2. A golf ball of claim 1, wherein at least one pair of dimples are disposed and each of said dimples are at diametrically opposed positions along with the equator line of the ball.
3. The golf ball of claim 1 wherein the dimple lying across the equator is axisymmetric with respect to an axis of symmetry passing the center of the dimple, and the axis of symmetry is located outside and parallel to the equator plane of the ball.
4. The golf ball of claim 1 wherein the dimples are distributed in a regular icosahedral arrangement pattern.
5. The golf ball of claim 1 wherein the dimples are distributed in a regular octahedral arrangement pattern.
6. The golf ball of claim 1 wherein the dimples are distributed in a regular tetrahedral arrangement pattern.
7. The golf ball of claim 1 wherein the dimples are distributed in an arrangement pattern which is 2-fold axial about the pole of a hemisphere of the golf ball.
8. The golf ball of claim 1 wherein the dimples are distributed in an arrangement pattern which is 3-fold axial about the pole of a hemisphere of the golf ball.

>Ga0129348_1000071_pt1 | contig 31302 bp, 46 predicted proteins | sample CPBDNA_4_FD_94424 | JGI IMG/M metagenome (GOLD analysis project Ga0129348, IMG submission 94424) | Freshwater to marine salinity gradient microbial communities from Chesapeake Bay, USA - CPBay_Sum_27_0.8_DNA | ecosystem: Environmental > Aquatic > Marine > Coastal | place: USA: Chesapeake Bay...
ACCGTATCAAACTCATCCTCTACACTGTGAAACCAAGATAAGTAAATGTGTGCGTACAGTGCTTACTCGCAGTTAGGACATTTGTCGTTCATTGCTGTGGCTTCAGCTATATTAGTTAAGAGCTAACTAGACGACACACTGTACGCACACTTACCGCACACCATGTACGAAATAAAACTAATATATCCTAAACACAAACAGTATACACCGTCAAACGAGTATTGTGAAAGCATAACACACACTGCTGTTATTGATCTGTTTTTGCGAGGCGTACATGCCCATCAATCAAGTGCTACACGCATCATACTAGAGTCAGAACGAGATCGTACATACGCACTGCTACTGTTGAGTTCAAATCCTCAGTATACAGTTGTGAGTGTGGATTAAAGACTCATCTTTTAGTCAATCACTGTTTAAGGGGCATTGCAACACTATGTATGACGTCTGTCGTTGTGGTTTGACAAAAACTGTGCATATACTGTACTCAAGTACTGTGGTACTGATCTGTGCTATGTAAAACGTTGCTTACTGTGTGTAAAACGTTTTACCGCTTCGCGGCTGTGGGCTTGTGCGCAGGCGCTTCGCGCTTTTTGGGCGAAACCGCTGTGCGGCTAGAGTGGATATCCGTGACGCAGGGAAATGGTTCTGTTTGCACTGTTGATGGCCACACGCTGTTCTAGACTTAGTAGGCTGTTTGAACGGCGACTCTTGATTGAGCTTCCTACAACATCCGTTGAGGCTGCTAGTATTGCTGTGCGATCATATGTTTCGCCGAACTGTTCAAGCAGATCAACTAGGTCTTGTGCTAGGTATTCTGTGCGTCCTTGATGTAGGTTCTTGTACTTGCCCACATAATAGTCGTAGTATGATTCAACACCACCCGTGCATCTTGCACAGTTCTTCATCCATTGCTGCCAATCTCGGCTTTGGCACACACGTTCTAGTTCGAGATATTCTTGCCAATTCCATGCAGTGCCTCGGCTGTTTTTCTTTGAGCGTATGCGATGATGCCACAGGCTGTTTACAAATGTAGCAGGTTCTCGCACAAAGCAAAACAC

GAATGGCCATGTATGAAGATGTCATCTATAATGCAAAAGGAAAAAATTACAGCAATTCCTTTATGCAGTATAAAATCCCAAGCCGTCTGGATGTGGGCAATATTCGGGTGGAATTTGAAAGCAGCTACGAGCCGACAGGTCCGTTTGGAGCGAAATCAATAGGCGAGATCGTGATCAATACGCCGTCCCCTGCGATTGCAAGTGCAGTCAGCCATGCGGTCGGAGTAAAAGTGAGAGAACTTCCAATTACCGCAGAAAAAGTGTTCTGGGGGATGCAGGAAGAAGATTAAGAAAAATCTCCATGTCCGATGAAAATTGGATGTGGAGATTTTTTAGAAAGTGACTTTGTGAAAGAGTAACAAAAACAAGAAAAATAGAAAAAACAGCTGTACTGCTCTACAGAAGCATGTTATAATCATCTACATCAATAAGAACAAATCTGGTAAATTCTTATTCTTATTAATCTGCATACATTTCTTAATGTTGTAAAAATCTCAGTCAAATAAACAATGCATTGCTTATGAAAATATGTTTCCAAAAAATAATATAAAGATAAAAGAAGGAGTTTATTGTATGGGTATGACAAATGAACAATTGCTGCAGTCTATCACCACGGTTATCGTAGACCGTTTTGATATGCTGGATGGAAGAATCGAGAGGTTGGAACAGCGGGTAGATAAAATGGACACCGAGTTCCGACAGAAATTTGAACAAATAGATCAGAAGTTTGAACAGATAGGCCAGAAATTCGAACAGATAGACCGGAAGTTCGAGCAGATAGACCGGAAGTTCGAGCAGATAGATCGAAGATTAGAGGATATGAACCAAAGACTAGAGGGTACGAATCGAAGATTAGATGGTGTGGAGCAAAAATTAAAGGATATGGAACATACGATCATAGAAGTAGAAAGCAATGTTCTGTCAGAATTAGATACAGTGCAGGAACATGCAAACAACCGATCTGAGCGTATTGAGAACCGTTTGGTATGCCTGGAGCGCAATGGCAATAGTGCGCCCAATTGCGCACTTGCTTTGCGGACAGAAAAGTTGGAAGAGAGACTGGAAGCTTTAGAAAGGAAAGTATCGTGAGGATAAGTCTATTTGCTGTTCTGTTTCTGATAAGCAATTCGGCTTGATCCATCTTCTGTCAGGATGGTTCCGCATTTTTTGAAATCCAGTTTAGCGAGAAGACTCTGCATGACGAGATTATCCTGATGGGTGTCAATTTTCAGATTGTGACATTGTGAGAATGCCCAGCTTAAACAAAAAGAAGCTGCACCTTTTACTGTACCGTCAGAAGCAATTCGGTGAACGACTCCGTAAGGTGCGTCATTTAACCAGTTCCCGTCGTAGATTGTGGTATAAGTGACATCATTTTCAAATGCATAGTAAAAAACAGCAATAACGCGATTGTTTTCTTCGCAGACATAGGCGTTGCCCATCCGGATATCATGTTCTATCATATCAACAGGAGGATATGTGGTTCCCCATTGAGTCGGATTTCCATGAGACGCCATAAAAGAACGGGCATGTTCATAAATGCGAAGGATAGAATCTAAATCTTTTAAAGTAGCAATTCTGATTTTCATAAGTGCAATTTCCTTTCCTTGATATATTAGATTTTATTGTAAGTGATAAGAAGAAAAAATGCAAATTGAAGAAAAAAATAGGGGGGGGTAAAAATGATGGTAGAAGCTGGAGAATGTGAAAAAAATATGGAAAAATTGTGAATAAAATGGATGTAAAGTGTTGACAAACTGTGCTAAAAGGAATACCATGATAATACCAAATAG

9. The golf ball of claim 1 wherein the dimples are distributed in an arrangement pattern which is 4-fold axial about the pole of a hemisphere of the golf ball.
10. The golf ball of claim 1 wherein the dimples are distributed in an arrangement pattern which is 5-fold axial about the pole of a hemisphere of the golf ball.
Description
BACKGROUND OF THE INVENTION

1. Field of the Invention

This invention relates to a golf ball, more particularly, to a golf ball featuring a drastically improved degree of freedom of dimple design, improved flight performance, and symmetry. It also relates to a mold for use in the molding of such golf balls.

2. Prior Art